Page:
- Nothing about the system has changed since February 2007, so why was the system worth saving then and not worth saving now?
- Did the Obama campaign at least try to pursue some type of fundraising agreement with the McCain campaign? If so, what was the nature of these discussions? (Both the McCain and Obama campaigns have been contacted regarding this question. I will follow up if/when they get back to me).
That said, the reality is simple: it is politically smart for Obama to remain outside of public financing. First, he has an enormous fundraising potential and to self handicap would be silly. Second, as noted, the attacks from independent groups are likely to get especially nasty, so it would be a huge political risk to limit his campaign's ability to directly respond. As already noted, these are completely fair reasons for not opting into the system.
My issue isn't with Obama refusing to take public funds. Rather, my issue is with Obama spending most of 2007 arguing in favor of the public financing system and promising to support it should he become the party's nominee, only to disregard those previous statements when he actually became the party's nominee.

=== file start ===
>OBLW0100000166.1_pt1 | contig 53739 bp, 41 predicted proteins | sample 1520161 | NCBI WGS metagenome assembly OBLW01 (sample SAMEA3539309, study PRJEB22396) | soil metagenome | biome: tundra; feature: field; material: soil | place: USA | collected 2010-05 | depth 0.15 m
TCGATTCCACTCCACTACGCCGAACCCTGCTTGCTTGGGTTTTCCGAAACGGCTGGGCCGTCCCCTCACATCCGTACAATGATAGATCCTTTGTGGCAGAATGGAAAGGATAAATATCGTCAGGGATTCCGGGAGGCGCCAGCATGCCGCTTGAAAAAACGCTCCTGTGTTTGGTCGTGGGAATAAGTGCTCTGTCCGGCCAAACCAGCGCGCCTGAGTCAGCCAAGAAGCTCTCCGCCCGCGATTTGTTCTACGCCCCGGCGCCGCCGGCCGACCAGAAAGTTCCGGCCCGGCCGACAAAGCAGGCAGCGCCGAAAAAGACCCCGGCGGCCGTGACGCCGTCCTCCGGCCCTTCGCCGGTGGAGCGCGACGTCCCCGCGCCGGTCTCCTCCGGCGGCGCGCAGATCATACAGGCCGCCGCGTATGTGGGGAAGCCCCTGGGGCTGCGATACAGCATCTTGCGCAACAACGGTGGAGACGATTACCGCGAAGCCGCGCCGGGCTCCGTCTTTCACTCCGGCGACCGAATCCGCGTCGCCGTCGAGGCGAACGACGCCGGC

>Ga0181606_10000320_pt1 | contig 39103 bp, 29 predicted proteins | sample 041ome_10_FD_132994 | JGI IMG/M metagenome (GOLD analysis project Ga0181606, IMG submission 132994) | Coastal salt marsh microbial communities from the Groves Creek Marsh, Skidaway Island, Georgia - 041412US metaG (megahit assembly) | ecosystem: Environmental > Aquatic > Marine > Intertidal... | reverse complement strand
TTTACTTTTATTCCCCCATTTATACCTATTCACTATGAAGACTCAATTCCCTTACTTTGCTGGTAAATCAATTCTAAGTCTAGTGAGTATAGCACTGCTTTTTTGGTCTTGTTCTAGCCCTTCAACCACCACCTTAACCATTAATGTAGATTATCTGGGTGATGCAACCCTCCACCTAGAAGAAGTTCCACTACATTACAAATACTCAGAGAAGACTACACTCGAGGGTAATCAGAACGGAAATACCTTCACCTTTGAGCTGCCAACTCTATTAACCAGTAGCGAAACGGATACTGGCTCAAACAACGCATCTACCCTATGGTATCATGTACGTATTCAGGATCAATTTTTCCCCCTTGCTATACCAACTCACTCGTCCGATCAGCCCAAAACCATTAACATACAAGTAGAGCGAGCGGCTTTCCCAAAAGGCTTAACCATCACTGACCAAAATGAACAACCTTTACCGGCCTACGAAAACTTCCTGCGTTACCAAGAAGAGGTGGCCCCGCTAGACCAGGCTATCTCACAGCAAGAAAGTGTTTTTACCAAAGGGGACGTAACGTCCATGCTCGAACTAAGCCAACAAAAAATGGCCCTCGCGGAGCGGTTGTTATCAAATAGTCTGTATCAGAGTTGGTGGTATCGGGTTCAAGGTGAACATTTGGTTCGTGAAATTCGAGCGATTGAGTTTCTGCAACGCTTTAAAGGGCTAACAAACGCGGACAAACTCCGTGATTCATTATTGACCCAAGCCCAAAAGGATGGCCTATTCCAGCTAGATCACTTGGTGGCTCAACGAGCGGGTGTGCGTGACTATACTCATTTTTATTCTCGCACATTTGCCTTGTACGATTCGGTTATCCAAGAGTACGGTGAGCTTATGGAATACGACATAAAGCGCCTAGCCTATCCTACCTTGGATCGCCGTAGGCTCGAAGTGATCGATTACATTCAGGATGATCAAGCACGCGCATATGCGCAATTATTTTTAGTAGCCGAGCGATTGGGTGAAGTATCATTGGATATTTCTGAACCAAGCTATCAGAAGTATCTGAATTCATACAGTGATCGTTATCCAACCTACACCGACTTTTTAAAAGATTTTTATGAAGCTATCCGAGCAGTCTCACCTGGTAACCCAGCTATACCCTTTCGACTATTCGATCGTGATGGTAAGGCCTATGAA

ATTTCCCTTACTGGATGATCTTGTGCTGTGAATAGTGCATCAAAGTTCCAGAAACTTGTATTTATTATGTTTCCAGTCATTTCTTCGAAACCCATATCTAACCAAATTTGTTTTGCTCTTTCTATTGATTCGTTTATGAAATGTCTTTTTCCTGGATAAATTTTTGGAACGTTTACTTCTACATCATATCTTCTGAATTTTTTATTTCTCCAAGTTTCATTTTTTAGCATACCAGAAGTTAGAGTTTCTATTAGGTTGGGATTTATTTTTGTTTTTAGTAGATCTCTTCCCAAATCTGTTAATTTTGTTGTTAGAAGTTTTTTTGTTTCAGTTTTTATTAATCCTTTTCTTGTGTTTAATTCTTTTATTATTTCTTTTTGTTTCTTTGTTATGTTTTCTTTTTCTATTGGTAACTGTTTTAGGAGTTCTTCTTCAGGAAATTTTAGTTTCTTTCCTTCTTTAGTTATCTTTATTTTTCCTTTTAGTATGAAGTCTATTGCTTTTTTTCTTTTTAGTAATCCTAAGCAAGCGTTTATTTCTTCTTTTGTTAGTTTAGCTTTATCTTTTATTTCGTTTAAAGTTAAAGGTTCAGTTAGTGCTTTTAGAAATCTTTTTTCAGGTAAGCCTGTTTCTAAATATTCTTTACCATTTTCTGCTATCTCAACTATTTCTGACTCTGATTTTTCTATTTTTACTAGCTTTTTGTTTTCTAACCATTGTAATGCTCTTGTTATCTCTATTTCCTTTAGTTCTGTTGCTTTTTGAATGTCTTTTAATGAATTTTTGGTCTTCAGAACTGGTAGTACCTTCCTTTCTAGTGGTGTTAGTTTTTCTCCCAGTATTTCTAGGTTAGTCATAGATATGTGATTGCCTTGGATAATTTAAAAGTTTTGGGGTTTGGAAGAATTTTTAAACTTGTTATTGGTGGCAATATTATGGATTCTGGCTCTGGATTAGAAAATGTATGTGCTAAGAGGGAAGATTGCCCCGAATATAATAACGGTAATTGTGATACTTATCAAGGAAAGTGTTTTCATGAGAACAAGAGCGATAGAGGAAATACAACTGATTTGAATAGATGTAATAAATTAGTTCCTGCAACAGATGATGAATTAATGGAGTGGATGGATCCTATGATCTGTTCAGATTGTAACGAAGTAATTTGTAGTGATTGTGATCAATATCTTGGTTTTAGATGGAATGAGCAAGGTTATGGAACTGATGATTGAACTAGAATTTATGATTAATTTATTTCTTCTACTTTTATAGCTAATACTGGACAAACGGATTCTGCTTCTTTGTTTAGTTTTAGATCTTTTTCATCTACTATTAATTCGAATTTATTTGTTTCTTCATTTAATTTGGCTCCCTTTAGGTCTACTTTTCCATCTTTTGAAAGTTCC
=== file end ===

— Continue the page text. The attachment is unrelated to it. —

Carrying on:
Further, I think it is a political miscalculation for the campaign to assume that people will not care about Obama's changed position on the issue. Here's why: The Obama campaign is based largely on the promise of change, on doing things differently, on real and tangible results. Yet, when given the opportunity to change things now (like the public financing system or engaging the GOP nominee in several joint campaign events), the Obama campaign consistently comes up with excuses on why that change isn't proper at the moment. Obviously, these kinds of moves are not going to hurt Obama with current supporters; however, it may hurt him with independents and Republicans that want to believe in him, but see these kinds of isuses (albeit small in the grand scheme of things) as signals that Obama may not deliver on the promises of his campaign. This could very well be a problem for the Obama campaign and they should be ever mindful of it.
Now, if they tried to work out an agreement with the McCain campaign, but couldn't, then the circumstances are different. If this is the case, they should make this point clear. Although, my bet is on the fact that they didn't really "aggressively pursue an agreement."
With campaign slogans like "Change you can believe in" and statements about "the fierce urgency of now," it might behoove the campaign to do things differently every once in a while, so that skeptics (and supporters) have an opportunity to see change they can believe in.